Friday, July 29, 2016

Days of Sun and Glory by Anna Belfrage

Rating: ★ ★ ★ ★ ☆
Obtained from: Netgalley
Read: June 14, 2016

Adam de Guirande has barely survived the aftermath of Roger Mortimer’s rebellion in 1321. When Mortimer manages to escape the Tower and flee to France, anyone who has ever served Mortimer becomes a potential traitor – at least in the eyes of King Edward II and his royal chancellor, Hugh Despenser. Adam must conduct a careful balancing act to keep himself and his family alive. Fortunately, he has two formidable allies: Queen Isabella and his wife, Kit. England late in 1323 is a place afflicted by fear. Now that the king’s greatest traitor, Roger Mortimer, has managed to evade royal justice, the king and his beloved Despenser see dissidents and rebels everywhere – among Mortimer’s former men, but also in the queen, Isabella of France. Their suspicions are not unfounded. Tired of being relegated to the background by the king’s grasping favourite, Isabella has decided it is time to act – to safeguard her own position, but also that of her son, Edward of Windsor. As Adam de Guirande has pledged himself to Prince Edward he is automatically drawn into the queen’s plans – whether he likes it or not. Yet again, Kit and Adam are forced to take part in a complicated game of intrigue and politics. Yet again, they risk their lives – and that of those they hold dear – as the king and Mortimer face off. Once again, England is plunged into war – and this time it will not end until either Despenser or Mortimer is dead. Days of Sun and Glory is the second in Anna Belfrage’s series, The King’s Greatest Enemy, the story of a man torn apart by his loyalties to his lord, his king, and his wife.

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I didn’t think twice about picking up Anna Belfrage’s Days of Sun and Glory. I’ve read all of Blefrage’s other books and I enjoy her style and tone a great deal. I feel that her stories strike a nice balance between fact and fiction and the depth of her research shows an obvious passion for the history on which her work is based, but it is her representation of people that always stands out in my mind. As an author, she puts a lot of effort into illustrating individuals and the relationships they share with others and I think that brings something very special to her books.

Adam de Guirande is one half of Belfrage’s leading couple, but if I’m entirely honest, I enjoyed his arc more than any other. He suffers a crisis of divided loyalties and his sentiments and allegiances place both himself and his family in politically precarious positions. He is forced to make hard choices and his actions have rippling consequences that are most often shared by his wife, Kit. Maybe it’s just me, but I find something very authentic in that and I appreciate Belfrage for capturing it as she does on the page.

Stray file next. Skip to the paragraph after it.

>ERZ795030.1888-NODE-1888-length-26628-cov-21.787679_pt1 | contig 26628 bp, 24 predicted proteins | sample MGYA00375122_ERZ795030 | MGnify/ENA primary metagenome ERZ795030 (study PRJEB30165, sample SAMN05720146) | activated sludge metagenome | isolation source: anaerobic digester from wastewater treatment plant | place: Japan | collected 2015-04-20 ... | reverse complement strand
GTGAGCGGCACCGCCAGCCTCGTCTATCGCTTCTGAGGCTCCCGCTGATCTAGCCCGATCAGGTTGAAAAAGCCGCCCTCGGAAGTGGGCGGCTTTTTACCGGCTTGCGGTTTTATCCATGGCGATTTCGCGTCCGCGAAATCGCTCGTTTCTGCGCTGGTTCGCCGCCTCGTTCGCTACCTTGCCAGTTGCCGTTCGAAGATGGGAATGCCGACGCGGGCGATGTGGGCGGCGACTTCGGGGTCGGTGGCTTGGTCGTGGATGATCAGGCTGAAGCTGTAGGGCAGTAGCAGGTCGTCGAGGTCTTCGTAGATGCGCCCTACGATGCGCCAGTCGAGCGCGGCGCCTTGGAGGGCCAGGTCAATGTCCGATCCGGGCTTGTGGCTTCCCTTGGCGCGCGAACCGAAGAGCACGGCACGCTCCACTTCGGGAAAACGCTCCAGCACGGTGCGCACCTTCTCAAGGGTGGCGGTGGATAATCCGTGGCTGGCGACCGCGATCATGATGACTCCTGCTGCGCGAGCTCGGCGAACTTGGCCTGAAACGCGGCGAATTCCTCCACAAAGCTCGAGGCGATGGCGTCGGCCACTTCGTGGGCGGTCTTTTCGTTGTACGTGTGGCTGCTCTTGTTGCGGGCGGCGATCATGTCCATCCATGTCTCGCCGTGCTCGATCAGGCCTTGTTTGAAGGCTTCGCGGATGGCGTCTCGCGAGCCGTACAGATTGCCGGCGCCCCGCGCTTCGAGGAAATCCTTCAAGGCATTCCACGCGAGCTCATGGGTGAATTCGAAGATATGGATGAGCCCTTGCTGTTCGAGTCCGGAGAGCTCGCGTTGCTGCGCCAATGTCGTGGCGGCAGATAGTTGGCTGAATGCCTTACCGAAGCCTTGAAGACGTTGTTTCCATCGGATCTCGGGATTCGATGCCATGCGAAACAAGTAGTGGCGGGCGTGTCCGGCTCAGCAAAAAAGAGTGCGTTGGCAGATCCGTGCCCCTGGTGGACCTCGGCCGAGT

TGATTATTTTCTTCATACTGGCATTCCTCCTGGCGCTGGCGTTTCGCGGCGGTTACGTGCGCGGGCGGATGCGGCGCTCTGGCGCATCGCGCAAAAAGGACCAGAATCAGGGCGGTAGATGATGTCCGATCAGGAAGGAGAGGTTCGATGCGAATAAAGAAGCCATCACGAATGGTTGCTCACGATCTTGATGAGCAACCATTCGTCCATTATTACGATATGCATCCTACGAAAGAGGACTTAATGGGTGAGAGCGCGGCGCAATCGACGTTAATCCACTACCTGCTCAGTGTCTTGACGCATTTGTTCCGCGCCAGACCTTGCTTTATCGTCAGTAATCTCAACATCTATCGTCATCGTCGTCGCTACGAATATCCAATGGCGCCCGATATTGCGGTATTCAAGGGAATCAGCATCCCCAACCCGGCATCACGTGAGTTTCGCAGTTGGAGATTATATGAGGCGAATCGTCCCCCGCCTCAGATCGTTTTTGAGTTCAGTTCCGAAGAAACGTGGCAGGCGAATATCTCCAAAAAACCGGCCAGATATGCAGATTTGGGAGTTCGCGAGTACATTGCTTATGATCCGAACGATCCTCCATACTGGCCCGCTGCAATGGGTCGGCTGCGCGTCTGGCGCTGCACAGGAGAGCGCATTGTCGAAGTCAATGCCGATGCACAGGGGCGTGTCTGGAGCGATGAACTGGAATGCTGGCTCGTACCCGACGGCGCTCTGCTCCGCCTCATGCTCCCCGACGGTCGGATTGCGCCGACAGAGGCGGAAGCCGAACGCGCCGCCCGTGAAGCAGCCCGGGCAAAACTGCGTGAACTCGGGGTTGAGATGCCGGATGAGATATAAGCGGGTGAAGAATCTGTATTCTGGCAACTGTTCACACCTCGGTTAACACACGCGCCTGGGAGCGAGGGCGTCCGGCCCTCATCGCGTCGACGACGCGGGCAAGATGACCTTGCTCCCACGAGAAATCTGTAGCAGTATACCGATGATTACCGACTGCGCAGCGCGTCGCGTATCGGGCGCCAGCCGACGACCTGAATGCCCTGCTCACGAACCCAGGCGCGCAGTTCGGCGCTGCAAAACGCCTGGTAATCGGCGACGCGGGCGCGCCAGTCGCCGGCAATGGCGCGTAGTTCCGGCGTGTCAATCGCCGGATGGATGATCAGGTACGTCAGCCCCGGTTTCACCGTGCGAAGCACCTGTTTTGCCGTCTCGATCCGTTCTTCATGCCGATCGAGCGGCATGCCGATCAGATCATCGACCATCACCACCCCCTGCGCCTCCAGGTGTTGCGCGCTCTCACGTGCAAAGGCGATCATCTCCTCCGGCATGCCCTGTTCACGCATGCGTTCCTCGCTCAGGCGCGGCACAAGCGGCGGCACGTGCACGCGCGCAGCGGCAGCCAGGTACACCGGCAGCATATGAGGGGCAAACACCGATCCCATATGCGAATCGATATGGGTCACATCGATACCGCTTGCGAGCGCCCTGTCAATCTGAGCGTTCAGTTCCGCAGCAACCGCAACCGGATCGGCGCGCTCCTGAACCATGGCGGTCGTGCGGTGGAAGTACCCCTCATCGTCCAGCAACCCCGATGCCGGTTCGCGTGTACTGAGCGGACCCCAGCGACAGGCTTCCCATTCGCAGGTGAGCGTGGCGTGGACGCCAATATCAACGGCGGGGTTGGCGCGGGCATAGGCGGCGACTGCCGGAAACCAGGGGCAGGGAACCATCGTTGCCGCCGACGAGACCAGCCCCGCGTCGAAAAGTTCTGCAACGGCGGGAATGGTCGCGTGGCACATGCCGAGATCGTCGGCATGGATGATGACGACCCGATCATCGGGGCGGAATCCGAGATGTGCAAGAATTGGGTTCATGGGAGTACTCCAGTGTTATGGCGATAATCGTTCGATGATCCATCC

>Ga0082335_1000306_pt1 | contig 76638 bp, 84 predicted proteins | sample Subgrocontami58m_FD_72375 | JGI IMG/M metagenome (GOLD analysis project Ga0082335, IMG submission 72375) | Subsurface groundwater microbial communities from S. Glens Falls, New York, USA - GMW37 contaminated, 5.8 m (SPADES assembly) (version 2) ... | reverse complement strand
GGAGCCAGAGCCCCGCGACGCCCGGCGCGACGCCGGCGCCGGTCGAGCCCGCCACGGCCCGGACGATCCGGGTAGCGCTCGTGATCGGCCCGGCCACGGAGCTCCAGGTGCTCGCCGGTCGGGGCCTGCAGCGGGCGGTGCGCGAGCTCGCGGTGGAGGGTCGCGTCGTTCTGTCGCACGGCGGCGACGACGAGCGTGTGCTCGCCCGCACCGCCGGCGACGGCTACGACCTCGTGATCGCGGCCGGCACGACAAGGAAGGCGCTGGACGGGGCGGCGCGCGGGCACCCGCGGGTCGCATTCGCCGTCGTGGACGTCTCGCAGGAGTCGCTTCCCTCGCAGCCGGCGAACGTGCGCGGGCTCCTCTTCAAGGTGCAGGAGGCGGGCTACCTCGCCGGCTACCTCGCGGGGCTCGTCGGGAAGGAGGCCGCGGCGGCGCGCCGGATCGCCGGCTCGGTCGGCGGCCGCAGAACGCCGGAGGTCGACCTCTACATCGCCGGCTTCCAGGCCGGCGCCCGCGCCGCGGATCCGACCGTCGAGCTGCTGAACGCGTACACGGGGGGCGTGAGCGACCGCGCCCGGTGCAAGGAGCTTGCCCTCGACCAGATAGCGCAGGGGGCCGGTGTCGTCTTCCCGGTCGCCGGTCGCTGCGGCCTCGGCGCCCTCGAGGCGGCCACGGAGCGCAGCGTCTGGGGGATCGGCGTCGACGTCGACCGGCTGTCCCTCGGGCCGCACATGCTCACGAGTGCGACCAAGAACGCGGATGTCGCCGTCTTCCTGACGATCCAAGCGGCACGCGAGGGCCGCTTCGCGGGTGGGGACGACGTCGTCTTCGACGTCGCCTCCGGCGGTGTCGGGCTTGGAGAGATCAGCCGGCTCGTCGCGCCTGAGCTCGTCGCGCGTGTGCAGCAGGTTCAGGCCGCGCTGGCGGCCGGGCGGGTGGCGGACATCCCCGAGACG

Isabella also stood out to me. I’ve seen Isabella of France portrayed many ways, but I feel that Belfrage’s interpretation really capitalizes on Isabella’s she-wolf reputation. The is a fundamental fire and innate ferocity in Isabella that sets her apart from other women in the narrative and while I appreciate the historical parallel this illustration creates, I love the idea that Isabella’s nature was as challenging for her allies and it was her enemies. Here again, I recognized a very realistic association and reveled in the genuine conflict it created within the fabric of the novel.

The last character I want to mention is Cassandra. She enjoys a smaller supporting role, but she intrigued me nonetheless. Like Isabella, she boasts an abundance of confidence and daring, but her application of those strengths lead her to a very different end and I thought that contrast incredibly interesting. That said, she is a remarkably self-serving creature without compunction of any kind and her lack of scruples makes her incredibly dangerous. She exemplifies a darker reality and I think there is a lot of merit in exploring those concepts and motivations as there is in emphasizing the good.

I don’t mean to downplay the historic context of the narrative as I feel Belfrage’s recreation of the political conflicts that plagued Edward II’s reign truly impressive. I simply appreciate the human qualities her characterizations bring that conflict and how her presentation and approach guides her readers through turmoil of the era. Her style gives depth and emotion to the dramatic power struggle and invites her audience to experience it in a truly unique way.

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“… with his jaw set, his eyes narrowed into piercing blue shards, her prince no longer looked like an untried youth – he looked like the future king he was destined to be. A king coerced into taking part in a venture he did not approve of, and someday those that forced him would pay. She crossed herself, praying that she would be nowhere close to either the queen or Lord Mortimer when that happened.” 
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1 comment:

Celticlady's Reviews said...

I look forward to reading this one. Nice review!